Step back: II.

Striding off the jet, up the steep long gangway into the terminal building, I plodded hard and fast. I walked with conviction. At the Terminal building luggage belt and special items, I had to meet Panda.

Panda, the border collie with attitude, had been boxed for 17 hours plus pre-boarding time, and was fast approaching the 24 hour mark. I passed passport control and wandered off to collect my luggage. Neither Panda nor my backpack had arrived. The conveyor spun around and eventually the 30kg juggernaut of a backpack arrived. I lugged it over to the area for oversized or special baggage and waited.

Amongst the discarded polythene wraps and seemingly forgotten golf buggies and cycling cases, I slipped back and slumped against a wall. Here I reflected that I was already feeling calmer having left China and its measures to achieve dynamic zero CoViD-19. I also was enjoying some diversity of culture, having mostly been surrounded by Han Chinese and Guangdong for three years.

“That mountain you’ve been carrying, you were supposed to climb.” / “你身上背负的大山,是你本该攀登的.”

Panda didn’t arrive quickly. Nor did the five other dogs being awaited by other travelers around me. After querying customer services, the glass door at the end of the annex to luggage slid open. Out on pallets slid a whole kennel of dog crates. Here a whining and happy Panda looked simultaneously pissed-off yet relieved. His owner, equally happy to see his puppy-like eyes.

“每个人都是独立的个体,但我们联系在一起” / “Everyone is an individual, but we’re connected.”

To Customs and the anything to declare section we went, showing our papers, well Panda’s jabs and rabies inoculation sheet, etc. The chilled out inspector handed back our papers and allowed us to depart, having not even looked inside the dog crate. Arrivals was above Amsterdam Schipnol and by a car park. Time to unleash the beast.

I frantically used a small metal key card to remove the straps fastened around Panda’s dog crate. Then we wheeled outside and pondered what to do with the dog crate. From here on, Panda deserved to be back on his leash and free. Immediately on opening the door, near to a tree, an excited Panda leapt out and washed my fast, and just as quick, squatted and deposited a bottom compost pile. I scooped it into a dog pooh bag and discarded it. But, the dog crate, unspoiled and un-soiled was a tougher matter.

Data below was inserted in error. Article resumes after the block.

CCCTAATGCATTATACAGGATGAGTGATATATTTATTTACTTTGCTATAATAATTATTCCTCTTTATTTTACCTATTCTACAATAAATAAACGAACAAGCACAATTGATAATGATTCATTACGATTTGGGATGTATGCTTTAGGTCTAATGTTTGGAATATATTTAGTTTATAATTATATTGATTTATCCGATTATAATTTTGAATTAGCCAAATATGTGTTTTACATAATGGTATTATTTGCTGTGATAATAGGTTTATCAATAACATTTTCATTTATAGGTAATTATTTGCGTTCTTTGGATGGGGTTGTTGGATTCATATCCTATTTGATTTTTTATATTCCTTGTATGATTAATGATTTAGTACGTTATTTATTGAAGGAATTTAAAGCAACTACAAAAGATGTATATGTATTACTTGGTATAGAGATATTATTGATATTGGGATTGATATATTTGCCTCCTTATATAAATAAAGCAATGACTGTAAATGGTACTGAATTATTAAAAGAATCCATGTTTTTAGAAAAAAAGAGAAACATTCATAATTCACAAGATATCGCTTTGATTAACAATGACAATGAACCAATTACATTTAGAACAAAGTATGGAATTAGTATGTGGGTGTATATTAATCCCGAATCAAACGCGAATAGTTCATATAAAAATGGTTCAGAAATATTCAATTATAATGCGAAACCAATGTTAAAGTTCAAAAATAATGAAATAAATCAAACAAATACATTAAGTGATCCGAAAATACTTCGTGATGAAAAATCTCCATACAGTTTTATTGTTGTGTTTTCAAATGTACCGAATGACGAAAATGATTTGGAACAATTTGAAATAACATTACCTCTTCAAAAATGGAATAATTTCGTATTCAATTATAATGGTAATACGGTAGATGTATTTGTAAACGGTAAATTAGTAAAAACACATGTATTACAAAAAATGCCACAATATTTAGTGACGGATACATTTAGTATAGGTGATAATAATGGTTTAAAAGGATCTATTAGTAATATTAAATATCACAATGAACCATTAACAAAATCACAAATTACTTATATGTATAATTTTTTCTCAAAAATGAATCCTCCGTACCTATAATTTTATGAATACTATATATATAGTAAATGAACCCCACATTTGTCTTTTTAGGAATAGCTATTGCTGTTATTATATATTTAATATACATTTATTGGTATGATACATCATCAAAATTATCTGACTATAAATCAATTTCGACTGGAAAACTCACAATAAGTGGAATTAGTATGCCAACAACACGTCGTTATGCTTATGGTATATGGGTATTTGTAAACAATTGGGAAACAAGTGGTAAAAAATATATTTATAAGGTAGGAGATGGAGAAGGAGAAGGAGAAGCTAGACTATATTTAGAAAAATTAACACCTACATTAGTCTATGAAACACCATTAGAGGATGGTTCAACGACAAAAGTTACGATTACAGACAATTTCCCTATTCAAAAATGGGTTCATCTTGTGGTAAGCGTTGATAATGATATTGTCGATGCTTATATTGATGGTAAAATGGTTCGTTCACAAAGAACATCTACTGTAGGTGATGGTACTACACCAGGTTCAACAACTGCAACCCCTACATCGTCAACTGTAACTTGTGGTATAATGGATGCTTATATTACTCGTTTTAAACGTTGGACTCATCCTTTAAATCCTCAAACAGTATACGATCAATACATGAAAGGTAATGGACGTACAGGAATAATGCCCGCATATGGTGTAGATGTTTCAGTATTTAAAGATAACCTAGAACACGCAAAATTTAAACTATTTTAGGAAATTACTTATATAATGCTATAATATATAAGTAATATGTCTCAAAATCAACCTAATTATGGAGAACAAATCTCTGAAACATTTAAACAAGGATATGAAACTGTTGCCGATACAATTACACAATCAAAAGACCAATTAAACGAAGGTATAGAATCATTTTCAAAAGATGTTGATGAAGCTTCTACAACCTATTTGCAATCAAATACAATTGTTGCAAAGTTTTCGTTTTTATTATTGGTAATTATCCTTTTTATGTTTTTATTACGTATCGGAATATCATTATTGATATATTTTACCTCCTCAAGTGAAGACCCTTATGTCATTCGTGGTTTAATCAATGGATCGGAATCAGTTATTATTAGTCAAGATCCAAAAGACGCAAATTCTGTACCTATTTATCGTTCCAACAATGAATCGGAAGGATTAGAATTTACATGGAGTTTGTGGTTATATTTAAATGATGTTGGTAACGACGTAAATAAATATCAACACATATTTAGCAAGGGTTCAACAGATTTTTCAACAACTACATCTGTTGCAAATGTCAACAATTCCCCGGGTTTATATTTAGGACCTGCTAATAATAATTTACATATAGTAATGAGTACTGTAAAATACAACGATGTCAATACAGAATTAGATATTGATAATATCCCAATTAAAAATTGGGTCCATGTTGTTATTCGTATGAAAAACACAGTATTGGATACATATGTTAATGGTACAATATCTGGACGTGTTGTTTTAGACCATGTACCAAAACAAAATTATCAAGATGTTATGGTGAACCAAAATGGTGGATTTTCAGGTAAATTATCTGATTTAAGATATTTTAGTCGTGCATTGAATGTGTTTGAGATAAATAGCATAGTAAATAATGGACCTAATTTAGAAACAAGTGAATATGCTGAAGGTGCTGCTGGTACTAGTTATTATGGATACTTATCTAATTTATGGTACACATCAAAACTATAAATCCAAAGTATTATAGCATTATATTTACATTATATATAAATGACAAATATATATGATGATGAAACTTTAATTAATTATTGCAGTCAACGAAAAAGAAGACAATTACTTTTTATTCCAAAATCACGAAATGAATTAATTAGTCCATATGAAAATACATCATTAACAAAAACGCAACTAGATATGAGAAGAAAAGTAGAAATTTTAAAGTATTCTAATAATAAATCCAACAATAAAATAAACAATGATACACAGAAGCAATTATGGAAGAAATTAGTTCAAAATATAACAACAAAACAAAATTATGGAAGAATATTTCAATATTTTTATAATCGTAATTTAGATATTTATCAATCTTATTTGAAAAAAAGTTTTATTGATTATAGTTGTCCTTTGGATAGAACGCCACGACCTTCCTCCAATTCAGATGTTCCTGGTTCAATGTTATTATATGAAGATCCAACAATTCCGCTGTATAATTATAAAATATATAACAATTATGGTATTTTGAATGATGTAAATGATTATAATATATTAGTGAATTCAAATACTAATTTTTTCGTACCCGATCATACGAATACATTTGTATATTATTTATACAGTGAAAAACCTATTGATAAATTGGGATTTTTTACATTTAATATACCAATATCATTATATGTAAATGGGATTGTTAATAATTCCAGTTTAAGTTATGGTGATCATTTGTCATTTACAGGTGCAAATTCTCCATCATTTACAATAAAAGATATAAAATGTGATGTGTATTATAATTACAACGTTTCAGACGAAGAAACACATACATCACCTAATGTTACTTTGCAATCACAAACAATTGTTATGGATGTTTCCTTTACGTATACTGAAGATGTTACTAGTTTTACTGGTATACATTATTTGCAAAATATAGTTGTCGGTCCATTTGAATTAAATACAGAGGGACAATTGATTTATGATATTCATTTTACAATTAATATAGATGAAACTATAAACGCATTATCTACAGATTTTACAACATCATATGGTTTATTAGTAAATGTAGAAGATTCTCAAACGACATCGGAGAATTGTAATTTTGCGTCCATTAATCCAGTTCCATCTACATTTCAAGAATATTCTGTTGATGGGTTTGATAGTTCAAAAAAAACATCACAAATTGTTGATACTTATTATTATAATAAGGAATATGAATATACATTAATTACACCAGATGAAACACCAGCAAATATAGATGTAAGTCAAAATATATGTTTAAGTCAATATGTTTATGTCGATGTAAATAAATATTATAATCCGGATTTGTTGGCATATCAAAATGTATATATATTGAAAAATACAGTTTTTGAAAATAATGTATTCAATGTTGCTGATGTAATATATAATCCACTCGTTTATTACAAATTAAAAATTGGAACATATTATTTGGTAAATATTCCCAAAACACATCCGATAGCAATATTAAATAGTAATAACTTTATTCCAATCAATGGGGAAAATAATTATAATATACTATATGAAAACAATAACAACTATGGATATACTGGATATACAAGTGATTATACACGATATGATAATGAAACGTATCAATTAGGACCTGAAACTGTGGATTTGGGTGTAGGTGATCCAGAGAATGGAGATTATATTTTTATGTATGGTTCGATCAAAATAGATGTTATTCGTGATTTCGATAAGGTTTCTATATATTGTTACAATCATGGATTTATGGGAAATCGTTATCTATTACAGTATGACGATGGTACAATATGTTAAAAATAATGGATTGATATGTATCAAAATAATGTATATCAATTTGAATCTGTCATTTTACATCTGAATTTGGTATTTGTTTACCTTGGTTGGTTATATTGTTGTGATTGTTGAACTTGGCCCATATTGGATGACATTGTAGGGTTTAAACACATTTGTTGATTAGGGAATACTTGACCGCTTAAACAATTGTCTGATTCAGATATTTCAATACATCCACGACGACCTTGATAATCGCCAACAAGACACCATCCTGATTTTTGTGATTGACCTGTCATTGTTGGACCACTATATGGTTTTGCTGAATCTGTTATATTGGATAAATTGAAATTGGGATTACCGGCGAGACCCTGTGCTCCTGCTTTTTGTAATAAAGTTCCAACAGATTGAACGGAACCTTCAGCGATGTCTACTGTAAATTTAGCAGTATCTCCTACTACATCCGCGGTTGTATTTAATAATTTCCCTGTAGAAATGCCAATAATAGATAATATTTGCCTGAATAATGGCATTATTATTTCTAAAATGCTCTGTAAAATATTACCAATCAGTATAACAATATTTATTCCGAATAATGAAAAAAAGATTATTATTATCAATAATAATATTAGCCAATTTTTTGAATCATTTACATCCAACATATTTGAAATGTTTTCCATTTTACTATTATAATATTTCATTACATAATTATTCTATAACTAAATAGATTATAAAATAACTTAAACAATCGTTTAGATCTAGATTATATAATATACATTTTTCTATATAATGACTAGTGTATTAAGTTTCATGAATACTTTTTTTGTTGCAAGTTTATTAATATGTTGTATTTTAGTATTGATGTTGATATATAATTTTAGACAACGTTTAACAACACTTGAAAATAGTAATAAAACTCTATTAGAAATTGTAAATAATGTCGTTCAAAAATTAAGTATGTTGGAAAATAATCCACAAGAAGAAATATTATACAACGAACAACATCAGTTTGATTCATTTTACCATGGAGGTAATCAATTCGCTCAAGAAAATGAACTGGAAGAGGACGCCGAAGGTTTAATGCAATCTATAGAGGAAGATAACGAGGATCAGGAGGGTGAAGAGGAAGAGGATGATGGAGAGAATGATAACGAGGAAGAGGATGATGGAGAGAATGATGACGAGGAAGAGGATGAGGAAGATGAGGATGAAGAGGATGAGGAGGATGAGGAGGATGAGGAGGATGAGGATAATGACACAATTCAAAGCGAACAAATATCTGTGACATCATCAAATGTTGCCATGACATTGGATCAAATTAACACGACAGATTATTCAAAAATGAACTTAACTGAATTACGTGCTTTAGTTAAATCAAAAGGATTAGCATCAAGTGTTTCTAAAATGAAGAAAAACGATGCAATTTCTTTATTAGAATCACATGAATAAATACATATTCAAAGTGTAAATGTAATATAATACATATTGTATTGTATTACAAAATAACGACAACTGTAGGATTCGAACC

“Don’t cry because it is over, smile because it happened.” / “不要因为结束而哭泣,微笑吧,因为你曾经拥有”

I looked around one outer flank of the airport railways station. Nowhere to be found. No places to donate a dog crate in close proximity. Not even an area for recycling or refuse. With time rattling away, I decided a bicycle park seemed a safe bet. I disassembled the dog crate and pushed it into a wide bicycle locker. It wasn’t a good idea to leave an unattended object of that size by a major international airport.

I had a pre-booked train ticket go Rotterdam for a hotel booked in advance. Now, Panda needed a ticket for the journey so I queued ahead of his first dedicated rail ticket. We both scuttled down to the platform for our train to Rotterdam Zuid Station. On the train Panda met a whole range of friendly people and I chatted to an Indian metallurgist working in the Netherlands. The country had made a very special imprint in a short space of time. Great transport, friendly people, diversity, many cycles and cleanliness. We’d only been there an hour and it felt so relaxed.

A brief stroll from the station to B&B Unitas at J.B. Bakemakade on the Binnenhaven Dock didn’t take long. Here the host allowed us on board and shown Panda and I to our room. A brief introduction and then we set out for Panda’s first well-deserved and much needed walk in Europe.

Starting in Rotterdam’s Feijenoord area, we headed towards the centre and admired the architecture. Well, I enjoyed the building shapes and designs, whereas Panda enjoyed the walls, corners, footers of lampposts and other fittings etc. After a good few kilometres, a lot of leg-cocking and no dinner, we arrived back at the quaint boat hotel.

Being about 193cm tall on a boat, I had to duck into the shower cubicle, which was considerably shorter. It wasn’t that I didn’t like it, or felt uncomfortable, but it’s certainly something to be aware of. Actually looking back on the stay aboard Unitas there’s nothing I didn’t like. The gangplank is a metal grill, which I didn’t like carrying Panda over it, because it is shoulder-width at best, however expecting a wider pathway is silly. The boat hotel is quaint, friendly and located close to Rotterdam Zuid train station. Red-eyed Panda and I slept like logs.

The breakfast, ate on deck, was deliciously fresh and hearty, from a basket and full of variety. The surrounding area was great for a wander with Feyernord’s football ground down the road, and plenty of shops around the corner. It’s an idyllic hotel, in a city but seemingly away from the hustle and bustle. I wouldn’t swap the experience for any other hotel.